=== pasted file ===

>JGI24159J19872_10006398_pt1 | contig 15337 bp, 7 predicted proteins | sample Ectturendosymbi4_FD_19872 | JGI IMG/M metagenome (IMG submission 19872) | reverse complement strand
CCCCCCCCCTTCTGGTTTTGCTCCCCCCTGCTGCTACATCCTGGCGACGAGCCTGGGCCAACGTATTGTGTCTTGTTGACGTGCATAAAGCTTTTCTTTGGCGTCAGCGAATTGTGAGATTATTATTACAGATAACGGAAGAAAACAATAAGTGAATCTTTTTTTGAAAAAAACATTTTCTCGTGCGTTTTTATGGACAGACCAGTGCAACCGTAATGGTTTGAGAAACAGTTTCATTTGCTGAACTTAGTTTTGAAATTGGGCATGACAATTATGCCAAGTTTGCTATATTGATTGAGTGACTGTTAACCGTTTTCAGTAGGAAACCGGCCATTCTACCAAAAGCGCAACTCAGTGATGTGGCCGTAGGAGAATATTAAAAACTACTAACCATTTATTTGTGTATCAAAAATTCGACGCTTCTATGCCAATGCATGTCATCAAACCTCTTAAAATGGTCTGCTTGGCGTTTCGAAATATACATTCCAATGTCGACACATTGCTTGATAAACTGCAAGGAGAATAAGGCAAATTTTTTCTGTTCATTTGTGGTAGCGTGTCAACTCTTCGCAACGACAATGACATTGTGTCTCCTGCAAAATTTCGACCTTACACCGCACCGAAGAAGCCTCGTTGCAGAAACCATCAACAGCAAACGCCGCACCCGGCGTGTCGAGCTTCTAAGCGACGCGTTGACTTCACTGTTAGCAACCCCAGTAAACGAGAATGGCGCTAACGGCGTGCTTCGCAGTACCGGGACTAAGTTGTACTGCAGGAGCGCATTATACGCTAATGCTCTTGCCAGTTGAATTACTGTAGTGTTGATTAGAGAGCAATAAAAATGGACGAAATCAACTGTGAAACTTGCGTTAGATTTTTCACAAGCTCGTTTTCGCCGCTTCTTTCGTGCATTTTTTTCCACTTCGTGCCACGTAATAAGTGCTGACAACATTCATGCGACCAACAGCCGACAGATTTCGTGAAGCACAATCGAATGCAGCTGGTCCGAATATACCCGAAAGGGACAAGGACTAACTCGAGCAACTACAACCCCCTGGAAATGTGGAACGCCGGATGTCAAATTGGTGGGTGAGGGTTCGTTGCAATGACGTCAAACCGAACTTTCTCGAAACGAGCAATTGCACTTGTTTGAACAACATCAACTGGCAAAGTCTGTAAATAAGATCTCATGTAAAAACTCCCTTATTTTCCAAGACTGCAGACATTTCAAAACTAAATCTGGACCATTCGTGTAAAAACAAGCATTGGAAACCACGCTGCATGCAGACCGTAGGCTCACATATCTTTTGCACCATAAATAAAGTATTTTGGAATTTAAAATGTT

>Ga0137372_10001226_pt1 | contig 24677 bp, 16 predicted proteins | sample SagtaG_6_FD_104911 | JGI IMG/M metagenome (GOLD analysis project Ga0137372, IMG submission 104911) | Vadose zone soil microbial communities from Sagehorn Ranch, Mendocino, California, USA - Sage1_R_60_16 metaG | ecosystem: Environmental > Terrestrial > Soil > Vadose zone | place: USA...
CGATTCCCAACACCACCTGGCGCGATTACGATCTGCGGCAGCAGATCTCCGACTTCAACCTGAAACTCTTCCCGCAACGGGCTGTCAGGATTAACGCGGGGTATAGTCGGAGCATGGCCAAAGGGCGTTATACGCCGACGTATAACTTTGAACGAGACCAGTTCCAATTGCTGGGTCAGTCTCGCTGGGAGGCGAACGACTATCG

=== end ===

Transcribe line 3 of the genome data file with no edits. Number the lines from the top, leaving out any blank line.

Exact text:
>Ga0137372_10001226_pt1 | contig 24677 bp, 16 predicted proteins | sample SagtaG_6_FD_104911 | JGI IMG/M metagenome (GOLD analysis project Ga0137372, IMG submission 104911) | Vadose zone soil microbial communities from Sagehorn Ranch, Mendocino, California, USA - Sage1_R_60_16 metaG | ecosystem: Environmental > Terrestrial > Soil > Vadose zone | place: USA...